On the subject of Middle Eastern financial ties- Trump's inauguration may have received illegal money from the Middle East in exchange for political favours, and is now under investigation:
https://www.cnn.com/2018/12/13/politics ... index.html
Washington (CNN)President Donald Trump's 2017 inaugural committee is currently being investigated by federal prosecutors in New York for possible financial abuses related to the more than $100 million in donations raised for his inauguration, according to sources familiar with the matter.
One source familiar with the matter says the investigation is in the early stages and investigators are generally focused on whether any inauguration money was misspent.
The investigation was first reported by The Wall Street Journal Thursday afternoon.
Citing conversations with people familiar with the investigation, which is being handled by the US Attorney's office in Manhattan, the Journal reported that prosecutors are also looking into whether the committee accepted donations from individuals looking to gain influence in or access to the new administration.
The newspaper notes that "giving money in exchange for political favors" is illegal, as is misuse of any donated funds. The committee was registered as a nonprofit.
The New York Times reported Thursday night that federal prosecutors are looking into whether people from foreign countries funneled potentially illegal donations to both the inaugural fund and a pro-Trump super PAC in efforts to buy "influence over American policy." The paper, citing people familiar with the inquiry, said it focuses on people from Middle Eastern countries -- including Qatar, Saudi Arabia and the United Arab Emirates -- and whether they "used straw donors to disguise their donations to the two funds."
Federal law does not allow foreign contributions to inaugural funds or PACs, according to the Times.
In a statement, Trump's inaugural committee said the celebration was "in full compliance with all applicable laws."
"The (committee) is not aware of any pending investigations and has not been contacted by any prosecutors. We simply have no evidence the investigation exists," the statement read.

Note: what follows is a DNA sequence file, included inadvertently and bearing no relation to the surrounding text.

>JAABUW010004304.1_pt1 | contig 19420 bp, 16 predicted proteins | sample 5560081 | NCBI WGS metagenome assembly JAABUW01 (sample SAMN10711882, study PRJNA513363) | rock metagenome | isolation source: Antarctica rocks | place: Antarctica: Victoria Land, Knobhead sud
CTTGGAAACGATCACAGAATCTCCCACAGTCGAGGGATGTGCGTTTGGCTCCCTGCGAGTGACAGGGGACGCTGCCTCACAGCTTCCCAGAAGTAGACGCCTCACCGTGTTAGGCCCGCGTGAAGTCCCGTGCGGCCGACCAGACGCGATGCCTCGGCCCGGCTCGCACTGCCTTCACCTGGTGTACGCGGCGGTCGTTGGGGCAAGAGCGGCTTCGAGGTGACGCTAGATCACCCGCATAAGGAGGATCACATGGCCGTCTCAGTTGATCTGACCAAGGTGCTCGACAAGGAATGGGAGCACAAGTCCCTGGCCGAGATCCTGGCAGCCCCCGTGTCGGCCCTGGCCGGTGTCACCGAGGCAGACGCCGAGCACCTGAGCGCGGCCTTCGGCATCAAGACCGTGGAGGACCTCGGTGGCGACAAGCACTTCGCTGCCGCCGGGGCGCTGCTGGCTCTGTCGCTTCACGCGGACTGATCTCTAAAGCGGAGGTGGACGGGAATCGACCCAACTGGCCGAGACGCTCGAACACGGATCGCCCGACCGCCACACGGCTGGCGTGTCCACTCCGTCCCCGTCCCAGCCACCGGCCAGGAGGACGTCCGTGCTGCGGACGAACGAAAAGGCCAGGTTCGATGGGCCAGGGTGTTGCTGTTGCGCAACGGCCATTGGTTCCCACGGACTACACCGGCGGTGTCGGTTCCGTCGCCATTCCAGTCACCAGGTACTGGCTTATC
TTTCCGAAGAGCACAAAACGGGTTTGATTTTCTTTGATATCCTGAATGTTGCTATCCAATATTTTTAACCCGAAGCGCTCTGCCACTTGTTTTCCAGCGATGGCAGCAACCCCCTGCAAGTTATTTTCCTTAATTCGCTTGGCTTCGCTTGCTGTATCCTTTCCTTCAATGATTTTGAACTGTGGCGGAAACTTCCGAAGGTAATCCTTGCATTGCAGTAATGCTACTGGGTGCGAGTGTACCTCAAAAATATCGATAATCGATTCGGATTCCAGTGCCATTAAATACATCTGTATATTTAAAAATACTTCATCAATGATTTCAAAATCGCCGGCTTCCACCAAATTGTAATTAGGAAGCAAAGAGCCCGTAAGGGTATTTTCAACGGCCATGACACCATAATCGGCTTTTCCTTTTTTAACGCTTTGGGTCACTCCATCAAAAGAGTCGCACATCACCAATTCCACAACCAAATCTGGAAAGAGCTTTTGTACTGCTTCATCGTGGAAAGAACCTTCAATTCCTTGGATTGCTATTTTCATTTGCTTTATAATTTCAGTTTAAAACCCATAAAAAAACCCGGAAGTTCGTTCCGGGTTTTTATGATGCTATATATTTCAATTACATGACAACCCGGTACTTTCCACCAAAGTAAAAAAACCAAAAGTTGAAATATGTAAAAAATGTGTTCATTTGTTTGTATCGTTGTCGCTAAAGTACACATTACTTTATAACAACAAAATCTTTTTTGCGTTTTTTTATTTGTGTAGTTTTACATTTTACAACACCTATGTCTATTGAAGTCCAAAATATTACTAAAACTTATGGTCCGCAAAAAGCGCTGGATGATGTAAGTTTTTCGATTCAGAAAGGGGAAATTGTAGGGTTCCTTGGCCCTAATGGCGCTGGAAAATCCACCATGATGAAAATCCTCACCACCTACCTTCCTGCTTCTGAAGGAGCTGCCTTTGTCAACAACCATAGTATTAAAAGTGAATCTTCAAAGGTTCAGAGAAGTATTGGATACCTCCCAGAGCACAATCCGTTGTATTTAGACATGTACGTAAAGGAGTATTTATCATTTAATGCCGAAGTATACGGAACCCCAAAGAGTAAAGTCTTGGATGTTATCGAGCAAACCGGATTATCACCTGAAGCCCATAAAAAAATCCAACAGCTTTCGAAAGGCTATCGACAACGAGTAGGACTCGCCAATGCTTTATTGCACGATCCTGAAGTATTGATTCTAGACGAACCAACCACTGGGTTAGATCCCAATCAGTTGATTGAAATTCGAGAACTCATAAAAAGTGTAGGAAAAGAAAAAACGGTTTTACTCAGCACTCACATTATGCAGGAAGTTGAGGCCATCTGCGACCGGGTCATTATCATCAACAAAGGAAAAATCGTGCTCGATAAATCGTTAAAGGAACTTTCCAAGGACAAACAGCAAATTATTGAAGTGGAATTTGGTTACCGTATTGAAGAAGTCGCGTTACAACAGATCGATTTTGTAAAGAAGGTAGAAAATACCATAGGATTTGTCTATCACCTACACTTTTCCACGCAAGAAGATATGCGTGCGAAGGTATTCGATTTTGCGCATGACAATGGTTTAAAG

"The (committee's) finances were fully audited internally and independently and are fully accounted. Moreover, the inauguration's accounting was provided both to the Federal Election Commission and the IRS in compliance with all laws and regulations. These were funds raised from private individuals and were then spent in accordance with the law and the expectations of the donors. The names of donors were provided to the FEC and have been public for nearly two years and those donors were vetted in accordance with the law and no improprieties have been found regardng the vetting of those donors."
When asked by reporters about the Wall Street Journal story Thursday, White House press secretary Sarah Sanders said, "That doesn't have anything to do with the President or the first lady. The biggest thing the President did, his engagement in the inauguration, was to come here and raise his hand and take the oath of office. The President was focused on the transition at that time and not on any of the planning for the inauguration."
According to the Journal, sources told the paper that the investigation "partly arises out of materials seized in the federal probe of former Trump lawyer Michael Cohen's business dealings."
During a raid of Cohen's properties last spring, a recorded conversation between him and Stephanie Winston Wolkoff, a former adviser to first lady Melania Trump, was seized, according to the newspaper. Wolkoff expressed concern in the conversation about how the inaugural committee was spending money, a person familiar with the Cohen investigation told the Journal.
Rick Gates, Trump's former campaign aide who has been cooperating with special counsel Robert Mueller's investigation into Russian meddling in the 2016 presidential election, was asked by prosecutors about the committee's spending and its donors, the Journal reported, citing conversations with people close to the matter.
Tom Barrack, a real estate developer who ran the inaugural committee, has not yet spoken with investigators since an interview he had with the special counsel last year, a source familiar with the matter told CNN. During his conversation with Mueller, the inaugural fund was only raised briefly, the source said.
"The inaugural committee hasn't been asked for records or been contacted by prosecutors. We are not aware of any investigation," the source told CNN.
The committee, which CNN previously reported had raised a record-setting $107 million, received much of its funding from wealthy donors who gave $1 million or more, according to the Journal. Some of the fund's top donors, including billionaire Sheldon Adelson, AT&T Inc. (the parent company of CNN) and Boeing Co. are not currently under investigation, the newspaper reported.
This story has been updated.
Also (Posting here because its not directly related to the Mueller probe), Russian spy and gun activist Maria Butina pleads guilty to conspiracy against the United States, and admits to infiltrating the NRA and Republican Party on the orders of Russian oligarch and Putin ally Torshin:
https://www.theguardian.com/us-news/201 ... conspiracy
A 30-year-old former student has become the first Russian national convicted for seeking to influence US politics during the 2016 presidential election.
Maria Butina, who built a powerful network that reached into Donald Trump’s circle, tried to infiltrate the influential National Rifle Association (NRA) and relay intelligence on American politicians to a Russian government official.
Maria Butina: ties emerge between NRA, alleged spy and Russian billionaire